“It speaks to the polarization of voters,” says Dave Wasserman of the non-partisan Cook Political Report. “Parties have become more aligned in the ideological makeup of their supporters, so it’s no surprise primary elections are producing more liberal and conservative candidates.”

Poll after poll shows an increasingly divided electorate -- a likely reflection of gerrymandered districts, permanent campaigns, and the outsize influence of special interest groups. Party polarization has been building for decades, but a House district in Maine seems to especially underscore it this cycle. The Pew Research Center recently found that Republicans and Democrats are further apart ideologically than ever before

“Interest groups have figured out the real competition has moved from the general electorate to the primary,” Wasserman said. “Seven-eighths of congressional districts are pretty much ordained by Election Day.” The system has spawned an industry of interest groups that realize they need only sway a small portion of the electorate in the primary to be successful in the general election, Wasserman said.

“Most of the attention has been on Republicans but a similar thing has been happening in Democratic primaries,” he noted. “Whereas the trend line on the Republican side has been more ideological, the trend line on the Democratic side has been ideological and demographic.” For example, women and minorities became the majority in the House Democratic caucus for the first time in 2012, and the proportion of white male voters is plummeting in Democratic primaries.

Wasserman agrees that the polarization of the electorate and Congress isn’t likely to change anytime soon, but says an important question lingers: Will voters who don’t like either party go the independent route? He noted that the share of the vote for independents this cycle has ticked up slightly.

While party infrastructure and ballot rules make independent bids difficult to wage and sustain, “the real question is which party is going to recalibrate, to tap into this huge reservoir of votes and bring the middle back in,” said Michelle Diggles of the centrist Democratic think tank Third Way.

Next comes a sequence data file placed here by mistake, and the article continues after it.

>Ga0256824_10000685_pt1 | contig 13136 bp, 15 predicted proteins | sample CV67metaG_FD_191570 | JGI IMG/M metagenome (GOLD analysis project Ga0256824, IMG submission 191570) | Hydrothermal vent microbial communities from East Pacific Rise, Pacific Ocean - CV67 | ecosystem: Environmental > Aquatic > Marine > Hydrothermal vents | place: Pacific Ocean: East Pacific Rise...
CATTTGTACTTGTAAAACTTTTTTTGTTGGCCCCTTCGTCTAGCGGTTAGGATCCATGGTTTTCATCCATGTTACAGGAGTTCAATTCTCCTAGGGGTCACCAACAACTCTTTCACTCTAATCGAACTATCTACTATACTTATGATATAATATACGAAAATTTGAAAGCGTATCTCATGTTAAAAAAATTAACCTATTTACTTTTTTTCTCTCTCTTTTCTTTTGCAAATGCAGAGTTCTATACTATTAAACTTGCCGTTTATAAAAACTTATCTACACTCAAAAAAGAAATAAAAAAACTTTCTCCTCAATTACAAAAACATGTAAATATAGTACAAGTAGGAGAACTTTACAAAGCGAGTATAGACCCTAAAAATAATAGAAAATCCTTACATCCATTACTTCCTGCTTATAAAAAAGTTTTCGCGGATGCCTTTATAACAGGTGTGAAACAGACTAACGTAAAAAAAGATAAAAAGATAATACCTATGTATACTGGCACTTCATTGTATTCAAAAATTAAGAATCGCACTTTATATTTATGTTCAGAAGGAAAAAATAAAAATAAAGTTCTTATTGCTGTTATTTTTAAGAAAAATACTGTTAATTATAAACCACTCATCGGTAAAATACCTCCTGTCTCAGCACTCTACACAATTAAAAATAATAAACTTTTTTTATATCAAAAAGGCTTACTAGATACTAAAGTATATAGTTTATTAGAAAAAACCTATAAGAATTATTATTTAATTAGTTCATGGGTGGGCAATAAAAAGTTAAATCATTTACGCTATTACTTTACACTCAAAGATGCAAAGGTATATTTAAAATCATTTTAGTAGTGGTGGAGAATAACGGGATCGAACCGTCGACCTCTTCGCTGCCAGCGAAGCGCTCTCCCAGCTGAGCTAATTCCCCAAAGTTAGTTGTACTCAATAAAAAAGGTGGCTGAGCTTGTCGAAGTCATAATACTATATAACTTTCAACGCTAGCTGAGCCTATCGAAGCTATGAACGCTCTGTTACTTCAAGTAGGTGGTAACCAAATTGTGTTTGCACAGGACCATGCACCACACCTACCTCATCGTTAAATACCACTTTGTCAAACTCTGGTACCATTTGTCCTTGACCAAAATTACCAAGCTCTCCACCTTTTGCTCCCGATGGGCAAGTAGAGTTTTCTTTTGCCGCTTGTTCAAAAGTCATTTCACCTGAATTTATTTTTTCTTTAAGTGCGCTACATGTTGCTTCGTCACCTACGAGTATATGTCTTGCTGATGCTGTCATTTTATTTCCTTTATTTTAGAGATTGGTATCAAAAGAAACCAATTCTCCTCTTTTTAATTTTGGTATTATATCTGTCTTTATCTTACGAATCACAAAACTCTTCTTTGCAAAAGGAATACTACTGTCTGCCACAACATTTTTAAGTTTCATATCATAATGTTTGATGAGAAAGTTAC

Unlike Republican primaries this year and in 2012, Democratic primaries aren’t as vulnerable to losing a winnable seat for the party. The rhetoric is also slightly different. Progressives fighting for a stronger voice within the party reject the comparison to the Tea Party working to influence the GOP.

“On almost every economic issue of the day, the majority of general election voters are on the sides of progressive positions,” says Adam Green, co-founder of the Progressive Change Campaign Committee, pointing to issues such as student debt, Wall Street reform, and health care.

Progressives have come to identify themselves as part of the “Elizabeth Warren wing” of the Democratic Party, a tribute to the Massachusetts senator and anti-Wall Street crusader whose message, they argue, appeals to so-called moderate candidates in places like West Virginia and Kentucky. And while there isn’t much hope for taking over the House in the 2014 midterms, the left measures its successes by the outcome in these kinds of primaries.

Green argues that the progressive message appeals not only to base voters but also to independents who supported Obama in 2012 but may stay home in 2014.

“Our message to the Democratic Party this cycle is: Issues that resonate with the base in primaries are the same issues that will drive voters to the polls in November, if the party nominates truly populist candidates,” Green asserted. “People talking about eliminating student debt, jailing Wall Street bankers and changing campaign finance rules … helps get people off the couch” and to the ballot box.

Caitlin Huey-Burns is a congressional reporter for RealClearPolitics. She can be reached at Follow her on Twitter @CHueyBurnsRCP.